Building on tradition: watercolour where you least expect it

More often than not the first set of paints we receive as a child will be a set of watercolours, giving us our first experience of mixing colour and experimenting with form.

It makes perfect sense, then, that watercolour would be a medium associated with experimentation and creative exploration. Looking back through the recent history of painting, we’ve focused on some unexpected uses of watercolour. Each of these artists is known for breaking the mould and pushing the boundaries of art and representation, and all these works were made using watercolour with a twist.

Carnival at Nice
Carnival at Nice, Paul Signac n.d, wiki art

Paul Signac

The Pointillists were a Neo-Impressionist group who took the Impressionist use of colour to create an atmosphere of emotion and movement that could be considered an extreme. Influenced by the advancement of photography, the pointillists were concerned with pigments and created almost pixel-like paintings made up of tiny dots of colour. Placing these dots next to each other, Paul Signac and his fellow pointillist Seurat created uniquely modern gradations of tone and began to explore what we might now call abstraction.

Signac also used watercolour to create a feeling of movement and vibrancy in his work; even here you can see the juxtaposition of colour creates a sum bigger than all of its parts.

The Mermaid Saved the Prince
The Mermaid Saved the Prince, Edmund Dulac, 1837, wiki commons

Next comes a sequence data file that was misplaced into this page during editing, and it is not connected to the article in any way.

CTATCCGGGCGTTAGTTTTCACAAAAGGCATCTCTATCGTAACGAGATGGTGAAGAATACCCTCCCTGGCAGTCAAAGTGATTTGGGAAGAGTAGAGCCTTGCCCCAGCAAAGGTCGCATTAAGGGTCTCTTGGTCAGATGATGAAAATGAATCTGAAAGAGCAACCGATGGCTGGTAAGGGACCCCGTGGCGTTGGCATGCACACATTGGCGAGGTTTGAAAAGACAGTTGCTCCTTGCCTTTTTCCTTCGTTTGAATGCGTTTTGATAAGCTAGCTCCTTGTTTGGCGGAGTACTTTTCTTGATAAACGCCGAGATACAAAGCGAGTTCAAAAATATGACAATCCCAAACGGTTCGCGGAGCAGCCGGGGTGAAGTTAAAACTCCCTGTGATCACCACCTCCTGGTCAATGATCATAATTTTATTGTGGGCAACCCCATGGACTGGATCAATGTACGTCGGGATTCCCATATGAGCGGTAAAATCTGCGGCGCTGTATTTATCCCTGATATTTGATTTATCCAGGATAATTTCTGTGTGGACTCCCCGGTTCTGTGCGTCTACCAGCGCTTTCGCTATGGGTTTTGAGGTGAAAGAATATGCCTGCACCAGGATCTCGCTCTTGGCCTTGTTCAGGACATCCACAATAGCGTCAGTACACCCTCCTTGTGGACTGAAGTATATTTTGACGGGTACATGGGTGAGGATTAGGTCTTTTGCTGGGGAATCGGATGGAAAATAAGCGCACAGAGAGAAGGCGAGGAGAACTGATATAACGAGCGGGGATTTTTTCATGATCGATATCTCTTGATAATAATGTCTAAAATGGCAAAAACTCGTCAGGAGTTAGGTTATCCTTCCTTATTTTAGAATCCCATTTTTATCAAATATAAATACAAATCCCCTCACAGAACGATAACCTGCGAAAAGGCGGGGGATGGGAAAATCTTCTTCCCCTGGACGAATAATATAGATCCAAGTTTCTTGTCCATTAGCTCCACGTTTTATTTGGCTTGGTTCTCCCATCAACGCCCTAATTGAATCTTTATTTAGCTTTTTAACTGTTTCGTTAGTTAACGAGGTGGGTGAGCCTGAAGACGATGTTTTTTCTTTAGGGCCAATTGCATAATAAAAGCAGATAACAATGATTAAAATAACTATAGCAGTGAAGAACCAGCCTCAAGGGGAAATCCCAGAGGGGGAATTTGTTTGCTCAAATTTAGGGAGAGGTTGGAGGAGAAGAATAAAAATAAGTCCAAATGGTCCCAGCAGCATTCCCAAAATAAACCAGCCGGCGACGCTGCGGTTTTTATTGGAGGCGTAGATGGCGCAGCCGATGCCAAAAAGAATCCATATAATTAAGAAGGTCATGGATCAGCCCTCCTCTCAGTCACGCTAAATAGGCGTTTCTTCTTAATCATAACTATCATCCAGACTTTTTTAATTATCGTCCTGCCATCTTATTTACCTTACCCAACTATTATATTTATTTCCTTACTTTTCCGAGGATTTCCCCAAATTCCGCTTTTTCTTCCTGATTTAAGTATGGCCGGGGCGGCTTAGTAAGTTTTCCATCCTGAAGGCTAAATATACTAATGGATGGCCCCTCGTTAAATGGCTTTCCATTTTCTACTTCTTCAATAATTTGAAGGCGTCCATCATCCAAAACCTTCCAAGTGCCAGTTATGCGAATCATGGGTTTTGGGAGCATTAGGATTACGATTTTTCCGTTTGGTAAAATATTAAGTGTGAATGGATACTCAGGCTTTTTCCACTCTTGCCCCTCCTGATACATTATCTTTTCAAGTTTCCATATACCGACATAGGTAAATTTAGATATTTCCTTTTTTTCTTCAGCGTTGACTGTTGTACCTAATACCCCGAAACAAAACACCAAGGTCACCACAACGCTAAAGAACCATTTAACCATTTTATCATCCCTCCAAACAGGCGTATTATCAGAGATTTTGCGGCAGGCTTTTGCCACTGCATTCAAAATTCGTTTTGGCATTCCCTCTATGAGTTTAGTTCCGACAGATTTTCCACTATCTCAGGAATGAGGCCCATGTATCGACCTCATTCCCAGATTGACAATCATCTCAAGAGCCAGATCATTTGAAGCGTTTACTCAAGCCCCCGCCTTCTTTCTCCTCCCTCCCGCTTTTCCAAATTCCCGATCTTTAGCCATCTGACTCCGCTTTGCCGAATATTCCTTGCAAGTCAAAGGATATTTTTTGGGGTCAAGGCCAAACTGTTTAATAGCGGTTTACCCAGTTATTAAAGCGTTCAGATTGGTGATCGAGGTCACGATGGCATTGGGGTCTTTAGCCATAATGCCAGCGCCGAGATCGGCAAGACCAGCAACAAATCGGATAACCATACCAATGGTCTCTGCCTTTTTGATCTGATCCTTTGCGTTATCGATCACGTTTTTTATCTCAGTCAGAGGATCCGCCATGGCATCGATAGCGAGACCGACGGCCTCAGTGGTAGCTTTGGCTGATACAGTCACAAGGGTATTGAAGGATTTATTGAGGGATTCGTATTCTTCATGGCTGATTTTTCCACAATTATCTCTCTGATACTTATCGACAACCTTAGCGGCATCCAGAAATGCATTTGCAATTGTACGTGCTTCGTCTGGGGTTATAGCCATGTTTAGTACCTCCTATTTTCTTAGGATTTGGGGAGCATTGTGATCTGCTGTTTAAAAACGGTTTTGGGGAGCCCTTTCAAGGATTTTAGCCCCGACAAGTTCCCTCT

Edmund Dulac

Edmund Dulac is most famous for his inspiring and multi-faceted story book illustrations. Painted in watercolour, they are evocative of the deep layers in the fairy tales they accompany. Drawing influences from middle and far eastern traditions of illustration, Dulac was commissioned for editions of the works of the Brontë sisters, Edgar Allen Poe, Hans Christian Andersen and William Shakespeare. His use of watercolour allowed him to create a dreamlike atmosphere in his work, adding mystery and magic.

Bloomered in the Moon
Detail from Women’s Welfare Hoofing, Bloomered in the Moon, Peter Blake, 2013

Sir Peter Blake

The pop artists of the 1960s all played around with mixed media and experimented with materials, but it’s not often you associate  watercolour with the tradition-busting era.

From the iconic Babe Rainbow to the seminal Sgt. Pepper’s Lonely Hearts Club Band album cover, Sir Peter Blake’s work is synonymous the swinging sixties. In 2013, he completed a series of works inspired by the Dylan Thomas play Under Milk Wood, using watercolour, ink and mixed media.

Berlin the Last Weekend in April 1998
Berlin the Last Weekend in April 1998, 1998, Lehman Maupin

Tracey Emin

One of the infamous Young British Artists (YBAs), Tracey Emin is probably most famous for her work My Bed. But recently she has gained critical acclaim for her exploration of watercolour and work with tapestry and embroidery.

Her collaboration with the legendary late sculptor Louise Bourgeois on a series of watercolours, for the gallery Hauser & Wirth in 2011, changed how she was perceived by both the viewing public and her many critics.

Chanel
Chanel, Grayson Perry, 2005, Artificial Gallery

Grayson Perry

Known for his wonderful ceramic pots depicting slices of contemporary life and his tapestries exploring the similar themes, Grayson Perry and his alter ego, Claire, have been taken to the heart of the nation in the UK. Perry’s mixed media collages, combining watercolour illustrations and photography, blend the traditional with the contemporary to explore themes of modern Britishness.

*Lead image sourced from Wikimedia Commons